Futures Friday: Today’s Futures Brought to You by the Letter ‘S’

Why Futurists Do Not Predict “The” Future

Photo by Danielle Rice on Unsplash — Edited by JT Mudge

The past is littered with facts. There may be multiple interpretations to fill in the gaps of the unknown, but if we do enough digging, we can uncover our history. Therefore when we generally talk of the past, we use the singular — “The Past”.

What about “The Future”? We would like to know future facts just as we do with the past. It sure would make things easier. Not all of the facts though, that would be boring if we knew everything, but a few good nuggets about the future would be nice. Everyday we try to project accuracy on the future — will it rain Sunday, is Tesla a good investment, will aliens visit our planet, when will AI rise up against us? However colorful and imaginative the actual future may be however, there is one thing that it is lacking — cold hard facts.

Because of this, we can only look at possible futures — with a plural “S”. In reality, there are an infinite amount of futures but only one will evolve into the facts of the past. As professional futurists, we do not try to pick a winner as if it were a lottery ticket. We try to define an array of distinct and different futures to help us prepare for what might happen.

The future cannot be predicted because the future does not exist

— Jim Dator, Professor of Futures

Coming up with many different futures is not that difficult actually. Given 15 minutes, a topic (such as the future of cars), and a few if-this-then-that speculative trends, we could all create some very interesting futures. This type of simple exercise, while important to keeping our brains intact and our perspectives in order, would not help very much in actually preparing for futures though. For one, it lacks any rigor or examination. For another, it does not give us a clear enough picture in order to make any strategies and plans.

Luckily, that is exactly what professional futurists do. Though futurists will use different methods and techniques in order to explore and plan for futures, the general idea is more or less the same — to show distinct visions or scenarios of the future and help plan for the possible, plausible, and preferred. By looking at a small set of distinct futures, we do not predict any one actual future, but we are be able to see the differences of each and the signposts that tell us where we are heading.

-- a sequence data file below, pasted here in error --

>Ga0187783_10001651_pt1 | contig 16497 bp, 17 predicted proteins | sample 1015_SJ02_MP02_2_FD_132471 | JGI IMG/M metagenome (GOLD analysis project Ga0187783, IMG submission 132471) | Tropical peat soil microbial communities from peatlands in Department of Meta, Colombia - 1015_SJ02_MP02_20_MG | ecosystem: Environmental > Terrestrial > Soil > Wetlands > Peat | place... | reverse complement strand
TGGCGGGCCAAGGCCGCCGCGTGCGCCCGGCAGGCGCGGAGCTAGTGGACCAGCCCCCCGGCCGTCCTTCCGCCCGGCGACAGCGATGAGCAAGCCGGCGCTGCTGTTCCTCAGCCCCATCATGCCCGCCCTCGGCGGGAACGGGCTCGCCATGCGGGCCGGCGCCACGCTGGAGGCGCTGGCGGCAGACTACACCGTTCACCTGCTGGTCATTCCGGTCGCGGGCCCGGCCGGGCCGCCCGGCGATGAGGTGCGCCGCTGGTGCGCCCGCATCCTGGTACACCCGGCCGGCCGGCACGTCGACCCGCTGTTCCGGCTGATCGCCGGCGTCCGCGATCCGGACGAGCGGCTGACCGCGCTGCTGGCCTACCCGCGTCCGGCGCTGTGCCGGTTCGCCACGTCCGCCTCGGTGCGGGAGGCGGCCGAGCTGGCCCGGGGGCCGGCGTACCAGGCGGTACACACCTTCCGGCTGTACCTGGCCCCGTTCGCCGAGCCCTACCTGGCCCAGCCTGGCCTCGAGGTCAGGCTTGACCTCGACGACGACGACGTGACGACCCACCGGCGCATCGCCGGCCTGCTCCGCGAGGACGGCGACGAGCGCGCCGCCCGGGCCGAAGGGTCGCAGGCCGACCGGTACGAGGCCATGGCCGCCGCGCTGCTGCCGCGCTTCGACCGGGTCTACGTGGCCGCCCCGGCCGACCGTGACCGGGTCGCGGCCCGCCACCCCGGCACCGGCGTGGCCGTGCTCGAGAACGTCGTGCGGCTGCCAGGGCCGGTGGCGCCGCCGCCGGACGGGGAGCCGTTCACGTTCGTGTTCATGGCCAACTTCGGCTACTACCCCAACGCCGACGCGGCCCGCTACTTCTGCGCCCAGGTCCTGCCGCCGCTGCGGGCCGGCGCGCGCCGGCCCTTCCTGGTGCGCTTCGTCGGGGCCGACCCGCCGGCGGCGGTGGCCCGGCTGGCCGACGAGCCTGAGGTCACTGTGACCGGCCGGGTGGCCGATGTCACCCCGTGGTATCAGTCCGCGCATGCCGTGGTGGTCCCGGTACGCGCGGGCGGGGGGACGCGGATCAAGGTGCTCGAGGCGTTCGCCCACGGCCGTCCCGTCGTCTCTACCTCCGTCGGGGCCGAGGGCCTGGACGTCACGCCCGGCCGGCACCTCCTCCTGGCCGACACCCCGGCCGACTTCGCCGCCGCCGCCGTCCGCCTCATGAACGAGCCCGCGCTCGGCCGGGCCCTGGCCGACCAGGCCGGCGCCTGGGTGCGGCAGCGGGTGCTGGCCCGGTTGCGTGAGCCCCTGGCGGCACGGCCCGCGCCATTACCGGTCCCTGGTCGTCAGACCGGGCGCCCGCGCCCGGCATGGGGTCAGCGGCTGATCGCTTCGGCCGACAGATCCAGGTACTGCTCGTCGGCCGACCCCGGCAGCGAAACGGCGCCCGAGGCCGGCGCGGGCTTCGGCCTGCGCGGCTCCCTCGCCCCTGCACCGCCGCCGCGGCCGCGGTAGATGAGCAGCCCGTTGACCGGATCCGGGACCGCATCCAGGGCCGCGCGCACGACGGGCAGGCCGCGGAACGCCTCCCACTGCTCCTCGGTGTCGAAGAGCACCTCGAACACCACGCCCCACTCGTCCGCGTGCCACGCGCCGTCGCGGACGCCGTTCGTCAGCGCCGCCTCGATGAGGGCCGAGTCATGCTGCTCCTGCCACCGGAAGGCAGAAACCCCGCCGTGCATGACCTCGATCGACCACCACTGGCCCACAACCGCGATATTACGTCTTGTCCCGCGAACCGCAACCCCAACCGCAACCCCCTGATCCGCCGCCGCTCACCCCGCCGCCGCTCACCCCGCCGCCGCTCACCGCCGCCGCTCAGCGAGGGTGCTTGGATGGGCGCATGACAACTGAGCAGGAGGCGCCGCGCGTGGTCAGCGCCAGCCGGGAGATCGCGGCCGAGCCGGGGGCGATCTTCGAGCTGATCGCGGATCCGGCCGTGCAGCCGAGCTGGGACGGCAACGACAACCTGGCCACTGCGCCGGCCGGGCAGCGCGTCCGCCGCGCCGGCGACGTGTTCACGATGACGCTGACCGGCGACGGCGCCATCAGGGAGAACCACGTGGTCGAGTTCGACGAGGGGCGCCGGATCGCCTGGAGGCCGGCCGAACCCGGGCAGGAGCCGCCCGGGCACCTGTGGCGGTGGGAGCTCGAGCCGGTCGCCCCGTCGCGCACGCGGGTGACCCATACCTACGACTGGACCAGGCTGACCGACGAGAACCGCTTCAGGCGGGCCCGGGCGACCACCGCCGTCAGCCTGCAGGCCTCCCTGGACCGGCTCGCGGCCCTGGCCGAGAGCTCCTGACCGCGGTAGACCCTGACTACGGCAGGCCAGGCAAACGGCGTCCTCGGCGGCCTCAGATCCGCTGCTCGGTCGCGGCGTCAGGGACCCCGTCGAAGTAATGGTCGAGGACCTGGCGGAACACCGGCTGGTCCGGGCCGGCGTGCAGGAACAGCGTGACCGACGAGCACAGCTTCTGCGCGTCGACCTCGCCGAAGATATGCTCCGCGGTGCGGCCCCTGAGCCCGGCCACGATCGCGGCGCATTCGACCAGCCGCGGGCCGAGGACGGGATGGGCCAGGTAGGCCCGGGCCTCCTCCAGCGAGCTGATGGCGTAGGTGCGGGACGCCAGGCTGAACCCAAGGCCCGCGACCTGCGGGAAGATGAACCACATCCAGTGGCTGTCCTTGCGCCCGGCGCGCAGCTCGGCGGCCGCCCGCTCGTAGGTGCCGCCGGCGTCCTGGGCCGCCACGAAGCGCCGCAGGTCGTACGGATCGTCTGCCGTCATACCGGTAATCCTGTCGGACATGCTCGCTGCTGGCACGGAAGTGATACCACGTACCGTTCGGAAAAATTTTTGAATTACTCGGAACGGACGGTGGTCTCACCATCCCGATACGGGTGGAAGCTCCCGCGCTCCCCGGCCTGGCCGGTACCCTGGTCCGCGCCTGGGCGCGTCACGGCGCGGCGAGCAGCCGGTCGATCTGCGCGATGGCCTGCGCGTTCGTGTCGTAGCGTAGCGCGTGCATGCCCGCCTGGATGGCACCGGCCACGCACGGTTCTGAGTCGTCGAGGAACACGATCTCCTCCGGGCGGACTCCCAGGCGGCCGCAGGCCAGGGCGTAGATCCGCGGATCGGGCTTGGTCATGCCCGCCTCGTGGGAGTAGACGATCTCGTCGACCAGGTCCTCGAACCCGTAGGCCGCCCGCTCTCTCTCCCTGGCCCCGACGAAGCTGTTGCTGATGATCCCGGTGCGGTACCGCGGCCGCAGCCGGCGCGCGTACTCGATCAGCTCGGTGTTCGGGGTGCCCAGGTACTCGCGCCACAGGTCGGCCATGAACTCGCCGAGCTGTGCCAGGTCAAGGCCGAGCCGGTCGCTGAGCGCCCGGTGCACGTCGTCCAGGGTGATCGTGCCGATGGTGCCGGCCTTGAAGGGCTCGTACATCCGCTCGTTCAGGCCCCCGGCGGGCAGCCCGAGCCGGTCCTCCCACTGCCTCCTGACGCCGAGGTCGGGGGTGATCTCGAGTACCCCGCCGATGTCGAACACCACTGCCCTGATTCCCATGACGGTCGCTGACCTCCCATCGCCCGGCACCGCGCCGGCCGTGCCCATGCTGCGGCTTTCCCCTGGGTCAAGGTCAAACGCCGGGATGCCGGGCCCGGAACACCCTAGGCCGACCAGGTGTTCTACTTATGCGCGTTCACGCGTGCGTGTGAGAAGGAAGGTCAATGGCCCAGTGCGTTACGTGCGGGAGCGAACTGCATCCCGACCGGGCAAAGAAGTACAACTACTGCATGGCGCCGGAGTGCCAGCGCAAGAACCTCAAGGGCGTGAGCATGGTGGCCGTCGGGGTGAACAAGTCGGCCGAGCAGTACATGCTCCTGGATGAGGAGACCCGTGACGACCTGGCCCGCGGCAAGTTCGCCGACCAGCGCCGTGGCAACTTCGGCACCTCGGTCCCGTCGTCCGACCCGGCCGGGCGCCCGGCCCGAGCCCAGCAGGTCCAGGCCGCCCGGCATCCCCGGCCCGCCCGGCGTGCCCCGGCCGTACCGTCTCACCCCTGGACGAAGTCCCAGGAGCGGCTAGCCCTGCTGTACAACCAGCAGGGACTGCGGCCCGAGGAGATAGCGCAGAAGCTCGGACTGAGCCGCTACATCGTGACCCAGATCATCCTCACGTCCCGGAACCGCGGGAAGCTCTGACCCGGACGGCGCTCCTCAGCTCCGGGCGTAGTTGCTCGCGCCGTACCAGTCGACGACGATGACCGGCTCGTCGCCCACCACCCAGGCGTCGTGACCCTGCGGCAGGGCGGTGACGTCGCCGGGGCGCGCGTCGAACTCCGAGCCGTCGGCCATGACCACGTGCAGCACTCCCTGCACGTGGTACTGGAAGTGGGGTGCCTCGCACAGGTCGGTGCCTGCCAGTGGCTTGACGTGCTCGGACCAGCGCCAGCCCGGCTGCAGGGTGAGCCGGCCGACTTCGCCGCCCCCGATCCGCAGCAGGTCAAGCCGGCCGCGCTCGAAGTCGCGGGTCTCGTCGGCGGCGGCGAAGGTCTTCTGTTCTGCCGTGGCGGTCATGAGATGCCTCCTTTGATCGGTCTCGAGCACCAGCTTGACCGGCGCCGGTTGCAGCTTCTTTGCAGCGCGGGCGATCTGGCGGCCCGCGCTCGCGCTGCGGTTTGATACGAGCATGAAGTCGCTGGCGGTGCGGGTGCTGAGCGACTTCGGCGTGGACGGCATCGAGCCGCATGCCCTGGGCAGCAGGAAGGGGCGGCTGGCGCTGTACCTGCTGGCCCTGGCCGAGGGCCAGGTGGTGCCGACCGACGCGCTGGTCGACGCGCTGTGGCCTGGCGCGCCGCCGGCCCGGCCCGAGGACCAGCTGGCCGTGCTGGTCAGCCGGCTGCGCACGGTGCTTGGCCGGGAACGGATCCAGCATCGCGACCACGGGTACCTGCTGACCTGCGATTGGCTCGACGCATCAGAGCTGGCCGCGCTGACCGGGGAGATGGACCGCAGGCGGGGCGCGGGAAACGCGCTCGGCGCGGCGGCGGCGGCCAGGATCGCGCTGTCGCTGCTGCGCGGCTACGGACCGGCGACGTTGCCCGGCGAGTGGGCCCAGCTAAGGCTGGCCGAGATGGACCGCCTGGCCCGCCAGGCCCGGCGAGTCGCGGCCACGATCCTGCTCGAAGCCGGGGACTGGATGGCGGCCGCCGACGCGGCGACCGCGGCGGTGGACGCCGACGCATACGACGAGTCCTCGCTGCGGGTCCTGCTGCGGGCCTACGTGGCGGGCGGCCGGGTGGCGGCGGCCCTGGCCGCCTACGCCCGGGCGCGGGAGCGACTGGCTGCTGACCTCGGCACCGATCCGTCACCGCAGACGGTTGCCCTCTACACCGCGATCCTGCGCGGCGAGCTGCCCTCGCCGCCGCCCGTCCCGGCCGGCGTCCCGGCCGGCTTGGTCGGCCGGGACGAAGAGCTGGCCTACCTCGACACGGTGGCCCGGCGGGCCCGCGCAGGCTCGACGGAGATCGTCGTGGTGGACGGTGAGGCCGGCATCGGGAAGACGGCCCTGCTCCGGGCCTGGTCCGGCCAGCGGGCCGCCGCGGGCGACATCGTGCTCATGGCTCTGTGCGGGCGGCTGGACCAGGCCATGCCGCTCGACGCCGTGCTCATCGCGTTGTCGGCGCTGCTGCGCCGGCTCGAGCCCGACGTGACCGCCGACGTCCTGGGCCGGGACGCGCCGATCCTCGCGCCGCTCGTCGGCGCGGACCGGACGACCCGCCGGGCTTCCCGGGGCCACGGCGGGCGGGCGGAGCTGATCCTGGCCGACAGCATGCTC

Just as historians apply tools of their trade to go beyond facts and help us understand how we go to where we are today, futurists also use tools and training to help us prepare for what lies ahead. You do not need to be a professional though to think like a futurist. Here are a few tips to get you into the future way of thinking.

There is no one future, expect the unexpected

Things rarely happen exactly as envisioned — be preparred to have multiple visions and adapt.

Any useful statement about the future should at first seem ridiculous — Jim Dator

The further out you go, the harder it is to see

This seems obvious, and it is, but we need to remember that the number of possible futures expands as we get farther away from today and what we know. The world is complicated and one event often affects another in ways we could not predict. Which leads us to…

Everything is connected

There are some great shows on how things are connected. Series like One Strange Rock explore the interconnectedness of nature on our planet (available currently on Disney+). Another great older series is Connections (and its sequels). Connections shows how seemingly unrelated events throughout history come together to change the world.

The Future is up to all of us

The last thing to remember is that it takes all of us to make the future. It is a participatory sport. We all need to learn how to think creatively about futures and communicate our desires, concerns, hopes, and fears. Now more than ever we need to work together to have a future.

We are at a crisis point and many of our futures are troubling. By acklowding these futures, not out of fear, but out of foresight, we can shape The Future and reduce the effects of poor planning facing us on the road ahead.

Author’s Note:

This article is part of the “Futures Friday” series. Each week I reflect back on a week of living in the future. This last week was very somber and troubling. As such, this article was actually published on Sunday instead of Friday. Regardless of politics, the images we have seen this week of January 6, 2021 at the US capital are not ones we want to have in our preferred shared futures. Shaping the future is not easy, but it is worth it.



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JT Mudge

JT Mudge

I am an innovator, storyteller, futurist, and problem solver. I have a passion for sustainability and social justice. https://www.linkedin.com/in/jtmudge/